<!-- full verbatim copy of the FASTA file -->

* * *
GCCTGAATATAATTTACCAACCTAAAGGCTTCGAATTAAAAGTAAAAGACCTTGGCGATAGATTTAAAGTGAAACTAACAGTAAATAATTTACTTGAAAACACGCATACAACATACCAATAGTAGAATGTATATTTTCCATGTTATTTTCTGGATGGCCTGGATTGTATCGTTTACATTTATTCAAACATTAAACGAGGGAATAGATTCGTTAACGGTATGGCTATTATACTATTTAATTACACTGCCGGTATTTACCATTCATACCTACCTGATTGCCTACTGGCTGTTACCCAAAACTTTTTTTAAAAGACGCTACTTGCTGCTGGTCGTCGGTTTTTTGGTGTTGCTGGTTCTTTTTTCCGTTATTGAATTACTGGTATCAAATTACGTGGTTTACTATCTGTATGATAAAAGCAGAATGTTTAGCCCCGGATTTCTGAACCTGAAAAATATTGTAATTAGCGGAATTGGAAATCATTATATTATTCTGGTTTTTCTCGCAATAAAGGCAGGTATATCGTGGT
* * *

GCCTGAATATAATTTACCAACCTAAAGGCTTCGAATTAAAAGTAAAAGACCTTGGCGATAGATTTAAAGTGAAACTAACAGTAAATAATTTACTTGAAAACACGCATACAACATACCAATAGTAGAATGTATATTTTCCATGTTATTTTCTGGATGGCCTGGATTGTATCGTTTACATTTATTCAAACATTAAACGAGGGAATAGATTCGTTAACGGTATGGCTATTATACTATTTAATTACACTGCCGGTATTTACCATTCATACCTACCTGATTGCCTACTGGCTGTTACCCAAAACTTTTTTTAAAAGACGCTACTTGCTGCTGGTCGTCGGTTTTTTGGTGTTGCTGGTTCTTTTTTCCGTTATTGAATTACTGGTATCAAATTACGTGGTTTACTATCTGTATGATAAAAGCAGAATGTTTAGCCCCGGATTTCTGAACCTGAAAAATATTGTAATTAGCGGAATTGGAAATCATTATATTATTCTGGTTTTTCTCGCAATAAAGGCAGGTATATCGTGGT